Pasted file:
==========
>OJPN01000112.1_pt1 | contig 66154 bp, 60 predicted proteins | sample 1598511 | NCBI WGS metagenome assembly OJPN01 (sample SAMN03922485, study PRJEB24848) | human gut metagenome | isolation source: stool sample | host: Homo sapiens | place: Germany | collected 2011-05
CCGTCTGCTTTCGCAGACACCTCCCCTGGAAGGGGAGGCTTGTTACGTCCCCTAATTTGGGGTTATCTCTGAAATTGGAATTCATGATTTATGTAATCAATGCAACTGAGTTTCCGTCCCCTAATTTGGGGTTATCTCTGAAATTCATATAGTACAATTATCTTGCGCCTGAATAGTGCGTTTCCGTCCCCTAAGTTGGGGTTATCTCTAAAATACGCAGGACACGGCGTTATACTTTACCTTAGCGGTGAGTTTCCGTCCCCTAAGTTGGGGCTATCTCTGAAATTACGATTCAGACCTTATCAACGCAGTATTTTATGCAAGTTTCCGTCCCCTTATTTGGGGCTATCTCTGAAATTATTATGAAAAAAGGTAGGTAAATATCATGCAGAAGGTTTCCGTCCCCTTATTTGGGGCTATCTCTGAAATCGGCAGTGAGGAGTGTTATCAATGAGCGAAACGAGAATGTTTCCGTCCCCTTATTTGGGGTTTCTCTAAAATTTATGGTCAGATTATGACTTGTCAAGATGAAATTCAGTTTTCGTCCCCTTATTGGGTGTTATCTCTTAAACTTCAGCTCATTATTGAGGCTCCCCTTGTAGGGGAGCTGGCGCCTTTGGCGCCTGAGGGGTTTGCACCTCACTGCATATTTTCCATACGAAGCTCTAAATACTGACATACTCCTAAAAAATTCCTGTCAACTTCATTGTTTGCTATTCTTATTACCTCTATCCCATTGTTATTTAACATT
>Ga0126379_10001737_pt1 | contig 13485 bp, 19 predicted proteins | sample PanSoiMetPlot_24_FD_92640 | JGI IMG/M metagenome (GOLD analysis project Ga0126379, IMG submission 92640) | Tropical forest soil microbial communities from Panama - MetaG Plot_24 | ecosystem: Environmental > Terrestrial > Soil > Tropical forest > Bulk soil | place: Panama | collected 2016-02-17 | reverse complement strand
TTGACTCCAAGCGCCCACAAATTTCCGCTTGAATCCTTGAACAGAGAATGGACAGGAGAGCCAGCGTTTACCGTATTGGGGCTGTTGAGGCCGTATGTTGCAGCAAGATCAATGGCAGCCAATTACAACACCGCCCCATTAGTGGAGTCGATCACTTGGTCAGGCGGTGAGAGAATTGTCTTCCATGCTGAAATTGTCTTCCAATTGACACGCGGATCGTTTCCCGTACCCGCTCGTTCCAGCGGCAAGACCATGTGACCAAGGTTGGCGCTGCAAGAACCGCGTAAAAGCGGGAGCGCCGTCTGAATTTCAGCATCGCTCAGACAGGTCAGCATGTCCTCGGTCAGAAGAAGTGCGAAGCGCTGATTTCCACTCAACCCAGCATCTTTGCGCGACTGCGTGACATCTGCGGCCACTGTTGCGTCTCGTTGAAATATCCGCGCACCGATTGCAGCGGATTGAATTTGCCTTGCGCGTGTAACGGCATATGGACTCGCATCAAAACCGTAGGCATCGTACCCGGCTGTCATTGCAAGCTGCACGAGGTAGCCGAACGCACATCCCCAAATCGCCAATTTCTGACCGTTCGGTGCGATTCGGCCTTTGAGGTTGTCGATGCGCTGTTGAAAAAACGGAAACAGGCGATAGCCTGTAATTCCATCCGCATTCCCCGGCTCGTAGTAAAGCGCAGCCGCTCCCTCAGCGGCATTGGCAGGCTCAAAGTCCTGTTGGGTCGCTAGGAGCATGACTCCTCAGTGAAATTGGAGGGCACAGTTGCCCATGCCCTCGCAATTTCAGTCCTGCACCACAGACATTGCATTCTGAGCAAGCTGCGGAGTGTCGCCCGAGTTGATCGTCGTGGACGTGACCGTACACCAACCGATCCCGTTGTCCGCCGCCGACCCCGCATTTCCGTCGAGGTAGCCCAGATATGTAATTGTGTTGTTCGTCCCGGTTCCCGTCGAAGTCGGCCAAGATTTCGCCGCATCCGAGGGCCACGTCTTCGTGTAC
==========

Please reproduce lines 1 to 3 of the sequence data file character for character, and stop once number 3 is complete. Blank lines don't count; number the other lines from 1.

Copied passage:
>OJPN01000112.1_pt1 | contig 66154 bp, 60 predicted proteins | sample 1598511 | NCBI WGS metagenome assembly OJPN01 (sample SAMN03922485, study PRJEB24848) | human gut metagenome | isolation source: stool sample | host: Homo sapiens | place: Germany | collected 2011-05
CCGTCTGCTTTCGCAGACACCTCCCCTGGAAGGGGAGGCTTGTTACGTCCCCTAATTTGGGGTTATCTCTGAAATTGGAATTCATGATTTATGTAATCAATGCAACTGAGTTTCCGTCCCCTAATTTGGGGTTATCTCTGAAATTCATATAGTACAATTATCTTGCGCCTGAATAGTGCGTTTCCGTCCCCTAAGTTGGGGTTATCTCTAAAATACGCAGGACACGGCGTTATACTTTACCTTAGCGGTGAGTTTCCGTCCCCTAAGTTGGGGCTATCTCTGAAATTACGATTCAGACCTTATCAACGCAGTATTTTATGCAAGTTTCCGTCCCCTTATTTGGGGCTATCTCTGAAATTATTATGAAAAAAGGTAGGTAAATATCATGCAGAAGGTTTCCGTCCCCTTATTTGGGGCTATCTCTGAAATCGGCAGTGAGGAGTGTTATCAATGAGCGAAACGAGAATGTTTCCGTCCCCTTATTTGGGGTTTCTCTAAAATTTATGGTCAGATTATGACTTGTCAAGATGAAATTCAGTTTTCGTCCCCTTATTGGGTGTTATCTCTTAAACTTCAGCTCATTATTGAGGCTCCCCTTGTAGGGGAGCTGGCGCCTTTGGCGCCTGAGGGGTTTGCACCTCACTGCATATTTTCCATACGAAGCTCTAAATACTGACATACTCCTAAAAAATTCCTGTCAACTTCATTGTTTGCTATTCTTATTACCTCTATCCCATTGTTATTTAACATT
>Ga0126379_10001737_pt1 | contig 13485 bp, 19 predicted proteins | sample PanSoiMetPlot_24_FD_92640 | JGI IMG/M metagenome (GOLD analysis project Ga0126379, IMG submission 92640) | Tropical forest soil microbial communities from Panama - MetaG Plot_24 | ecosystem: Environmental > Terrestrial > Soil > Tropical forest > Bulk soil | place: Panama | collected 2016-02-17 | reverse complement strand